Monday, August 8, 2011

Tisha B’Av in a transition house

I felt weaker and less energetic today, and Julia wondered why.  I had half-forgotten that tonight was Tisha B’Av, the saddest day on the Jewish calendar.  Tisha B’Av is the climax of three weeks of mourning in the Jewish calendar.  It is a time when traditional Jews refrain from getting married, cutting our hair, and listening to pleasant music, among other customs and laws.  These examples of mourning are intensified during the Nine Days, when we stop doing laundry, taking pleasant baths, and eating meat and wine except on the Sabbath.  We mourn because the First and Second Temples were destroyed on Tisha B’Av, and we believe that the holiness of the entire world was dramatically diminished by the destruction of both Temples.  We believe that not only the future of the Jewish nation but the destiny of the world was forever altered on these days with the loss of our direct form of spiritual connections to G-d. 

The  mourning is climaxed with the 24 hour fast on Tisha B’Av from sundown to sundown.  Marital relations and bathing are also forbidden on this day.  Since Torah study is considered the primary pleasure in Jewish life (aside from eating), Torah study is also prohibited on this day except for reading the saddest portions of the Hebrew Bible and Talmud.  I cannot fast largely because I take psychiatric medications which require me to eat.  On the night of Tisha B’Av, we Jews are commanded to sit on the floor and go to the synagogue.  We sit in the synagogue listening to the haunting chanting of Eicha, the Book of Lamentations, which is read in a mournful tone to match its heart-rending subject. 

For the first time since I became an observant Jew in 2000, I had no way to go to a synagogue on Tisha B’Av.  And so I simply read the Book of Lamentations in my room, and then read many other Jewish articles on the Shoah (Holocaust) and other similarly uplifting topics.   The Book of Lamentations tells the horrific story of a nation bereft, where the infants are dying of hunger at their mothers’ breast, and where desperate mothers are driven to eat their own children.  It also tells the tale of a nation shattered by the destruction of its holiest site, the Temple, and by the forcible exile of its people from their homeland.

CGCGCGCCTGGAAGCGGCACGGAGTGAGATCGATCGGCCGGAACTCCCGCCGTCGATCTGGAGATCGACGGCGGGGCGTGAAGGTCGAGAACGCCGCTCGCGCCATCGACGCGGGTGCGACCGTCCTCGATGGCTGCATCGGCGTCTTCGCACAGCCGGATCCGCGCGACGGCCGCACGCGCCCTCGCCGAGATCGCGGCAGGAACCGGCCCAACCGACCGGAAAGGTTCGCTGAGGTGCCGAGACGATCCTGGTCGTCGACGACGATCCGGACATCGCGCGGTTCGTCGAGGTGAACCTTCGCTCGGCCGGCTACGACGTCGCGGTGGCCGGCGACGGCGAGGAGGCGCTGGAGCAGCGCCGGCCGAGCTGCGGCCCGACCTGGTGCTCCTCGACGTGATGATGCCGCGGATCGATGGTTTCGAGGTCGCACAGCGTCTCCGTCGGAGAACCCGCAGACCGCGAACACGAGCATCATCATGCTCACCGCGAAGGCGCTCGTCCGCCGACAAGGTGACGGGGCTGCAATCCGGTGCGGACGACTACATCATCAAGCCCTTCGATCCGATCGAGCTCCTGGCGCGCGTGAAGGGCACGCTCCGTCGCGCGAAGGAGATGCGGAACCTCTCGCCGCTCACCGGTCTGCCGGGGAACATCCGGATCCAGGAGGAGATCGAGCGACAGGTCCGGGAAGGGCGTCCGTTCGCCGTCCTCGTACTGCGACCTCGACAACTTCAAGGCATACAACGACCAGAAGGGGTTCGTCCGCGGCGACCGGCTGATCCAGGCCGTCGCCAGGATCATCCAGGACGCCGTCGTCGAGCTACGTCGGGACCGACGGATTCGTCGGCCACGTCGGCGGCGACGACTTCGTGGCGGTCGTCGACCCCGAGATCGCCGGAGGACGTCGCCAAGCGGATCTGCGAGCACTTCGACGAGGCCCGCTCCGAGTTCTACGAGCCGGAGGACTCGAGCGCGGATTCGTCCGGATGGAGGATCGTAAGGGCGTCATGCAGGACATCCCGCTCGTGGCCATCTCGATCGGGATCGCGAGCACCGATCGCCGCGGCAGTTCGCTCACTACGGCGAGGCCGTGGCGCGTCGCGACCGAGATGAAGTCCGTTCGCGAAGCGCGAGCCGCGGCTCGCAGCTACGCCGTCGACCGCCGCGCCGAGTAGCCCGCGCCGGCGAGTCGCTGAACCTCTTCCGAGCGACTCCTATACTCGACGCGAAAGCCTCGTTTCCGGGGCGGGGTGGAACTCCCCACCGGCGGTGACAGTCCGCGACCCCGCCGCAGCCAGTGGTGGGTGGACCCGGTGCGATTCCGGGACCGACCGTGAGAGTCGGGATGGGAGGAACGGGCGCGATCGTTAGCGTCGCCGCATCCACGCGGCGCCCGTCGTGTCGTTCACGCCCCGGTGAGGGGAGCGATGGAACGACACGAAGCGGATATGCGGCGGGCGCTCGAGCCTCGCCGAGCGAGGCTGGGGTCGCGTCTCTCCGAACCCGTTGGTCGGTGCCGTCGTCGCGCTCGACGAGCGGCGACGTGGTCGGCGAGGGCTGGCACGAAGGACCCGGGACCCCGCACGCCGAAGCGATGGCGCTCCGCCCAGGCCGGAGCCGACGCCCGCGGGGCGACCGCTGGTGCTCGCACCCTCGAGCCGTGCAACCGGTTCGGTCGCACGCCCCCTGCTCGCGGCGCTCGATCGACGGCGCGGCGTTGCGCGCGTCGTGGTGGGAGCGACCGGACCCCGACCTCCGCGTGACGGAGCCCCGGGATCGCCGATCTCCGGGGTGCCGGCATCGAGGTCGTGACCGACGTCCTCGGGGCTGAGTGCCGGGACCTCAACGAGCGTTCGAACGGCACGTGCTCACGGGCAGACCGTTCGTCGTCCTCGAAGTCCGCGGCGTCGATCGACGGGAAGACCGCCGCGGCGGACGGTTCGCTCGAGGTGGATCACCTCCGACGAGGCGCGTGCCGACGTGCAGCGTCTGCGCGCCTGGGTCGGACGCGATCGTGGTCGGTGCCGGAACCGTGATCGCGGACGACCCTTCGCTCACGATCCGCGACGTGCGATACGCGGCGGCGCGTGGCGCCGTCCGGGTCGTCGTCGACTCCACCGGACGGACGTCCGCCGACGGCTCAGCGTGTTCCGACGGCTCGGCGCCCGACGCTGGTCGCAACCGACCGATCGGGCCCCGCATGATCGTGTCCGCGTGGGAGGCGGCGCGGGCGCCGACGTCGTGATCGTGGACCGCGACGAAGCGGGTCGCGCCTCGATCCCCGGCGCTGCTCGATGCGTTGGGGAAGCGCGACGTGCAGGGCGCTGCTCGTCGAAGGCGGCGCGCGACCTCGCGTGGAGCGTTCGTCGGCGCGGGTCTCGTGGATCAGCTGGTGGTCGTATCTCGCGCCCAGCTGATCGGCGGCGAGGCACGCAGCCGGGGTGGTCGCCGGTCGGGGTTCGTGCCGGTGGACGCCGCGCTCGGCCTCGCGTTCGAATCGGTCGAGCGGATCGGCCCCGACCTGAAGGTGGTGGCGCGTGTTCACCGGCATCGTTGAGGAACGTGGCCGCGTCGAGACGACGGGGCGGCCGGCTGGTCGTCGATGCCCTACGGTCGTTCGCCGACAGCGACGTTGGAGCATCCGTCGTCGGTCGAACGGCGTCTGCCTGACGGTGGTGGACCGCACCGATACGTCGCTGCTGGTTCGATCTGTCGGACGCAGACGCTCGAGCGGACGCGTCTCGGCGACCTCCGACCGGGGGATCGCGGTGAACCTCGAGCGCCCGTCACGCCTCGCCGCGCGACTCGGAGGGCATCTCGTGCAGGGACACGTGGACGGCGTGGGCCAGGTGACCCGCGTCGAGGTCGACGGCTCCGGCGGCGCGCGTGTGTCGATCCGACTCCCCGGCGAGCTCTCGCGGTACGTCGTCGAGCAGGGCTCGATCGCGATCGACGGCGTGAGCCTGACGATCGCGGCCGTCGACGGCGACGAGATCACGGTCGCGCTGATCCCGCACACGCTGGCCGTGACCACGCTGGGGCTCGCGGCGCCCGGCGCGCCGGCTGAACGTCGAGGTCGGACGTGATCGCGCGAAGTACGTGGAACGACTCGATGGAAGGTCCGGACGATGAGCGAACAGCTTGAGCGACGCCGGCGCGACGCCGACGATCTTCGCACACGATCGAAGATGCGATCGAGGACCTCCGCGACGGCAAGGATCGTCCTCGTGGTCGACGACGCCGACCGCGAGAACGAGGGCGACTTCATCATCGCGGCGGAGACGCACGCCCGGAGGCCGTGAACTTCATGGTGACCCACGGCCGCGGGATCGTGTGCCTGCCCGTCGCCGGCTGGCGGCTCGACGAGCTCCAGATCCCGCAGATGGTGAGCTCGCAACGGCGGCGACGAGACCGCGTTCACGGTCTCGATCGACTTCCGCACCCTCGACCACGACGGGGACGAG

Judaism says that these events are Divine punishments for Jewish sins – and I would say in response that there is no question the Jewish people have sinned grieviously, both in the land of Israel and in exile.  But I would add that there is no ‘sin’ grave enough to make us deserve such horrendous cruelty.  So I depart dramatically from the traditional Jewish rendering of this day.  And yet on this day, like no other, I long for connection with my Jewish people. I love everyone in the HOEF so dearly, and I feel welcomed and loved by everyone so much.  But still my heart yearns to be with my nation on this day of mourning for our national tragedy.  And this day is said to be a day when Jews pray for internal unity, or Achdus, and Ahavat, or love, because the division between Jews has been the cause of our destruction throughout our  history. 

Well we Jews continue to be plagued by 2,000 years of genocidal hatred.  It is painfully clear to me that the world has learned nothing from the Shoah, the destruction of the European Jews. The hatred and terrorism against Jews continues unabated, whether from radical Islam and the PLO in Israel or from constant attacks on the Jews in Europe and South America.  The world does nothing to stop Iran from getting a nuclear weapon that would wipe the Jews off the map because I think most of the world secretly wishes for the end of the Jews.   And tragically I don’t think I could ever imagine a world without Jew-hatred.  Although I have lots of loving friends who support Israel and the Jews, I know you are a tiny minority in a sea of cruelty and hatred.